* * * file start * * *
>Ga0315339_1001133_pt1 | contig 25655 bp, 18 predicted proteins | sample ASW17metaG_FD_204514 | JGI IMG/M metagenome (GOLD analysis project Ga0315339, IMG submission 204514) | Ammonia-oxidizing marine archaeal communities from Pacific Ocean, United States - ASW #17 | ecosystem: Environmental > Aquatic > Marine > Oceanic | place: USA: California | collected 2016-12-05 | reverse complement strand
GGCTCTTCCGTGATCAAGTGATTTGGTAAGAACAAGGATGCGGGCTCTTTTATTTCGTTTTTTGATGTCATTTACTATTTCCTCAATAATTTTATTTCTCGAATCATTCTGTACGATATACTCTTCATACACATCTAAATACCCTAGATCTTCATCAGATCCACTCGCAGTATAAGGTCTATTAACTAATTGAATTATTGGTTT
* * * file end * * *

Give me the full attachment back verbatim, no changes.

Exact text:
>Ga0315339_1001133_pt1 | contig 25655 bp, 18 predicted proteins | sample ASW17metaG_FD_204514 | JGI IMG/M metagenome (GOLD analysis project Ga0315339, IMG submission 204514) | Ammonia-oxidizing marine archaeal communities from Pacific Ocean, United States - ASW #17 | ecosystem: Environmental > Aquatic > Marine > Oceanic | place: USA: California | collected 2016-12-05 | reverse complement strand
GGCTCTTCCGTGATCAAGTGATTTGGTAAGAACAAGGATGCGGGCTCTTTTATTTCGTTTTTTGATGTCATTTACTATTTCCTCAATAATTTTATTTCTCGAATCATTCTGTACGATATACTCTTCATACACATCTAAATACCCTAGATCTTCATCAGATCCACTCGCAGTATAAGGTCTATTAACTAATTGAATTATTGGTTT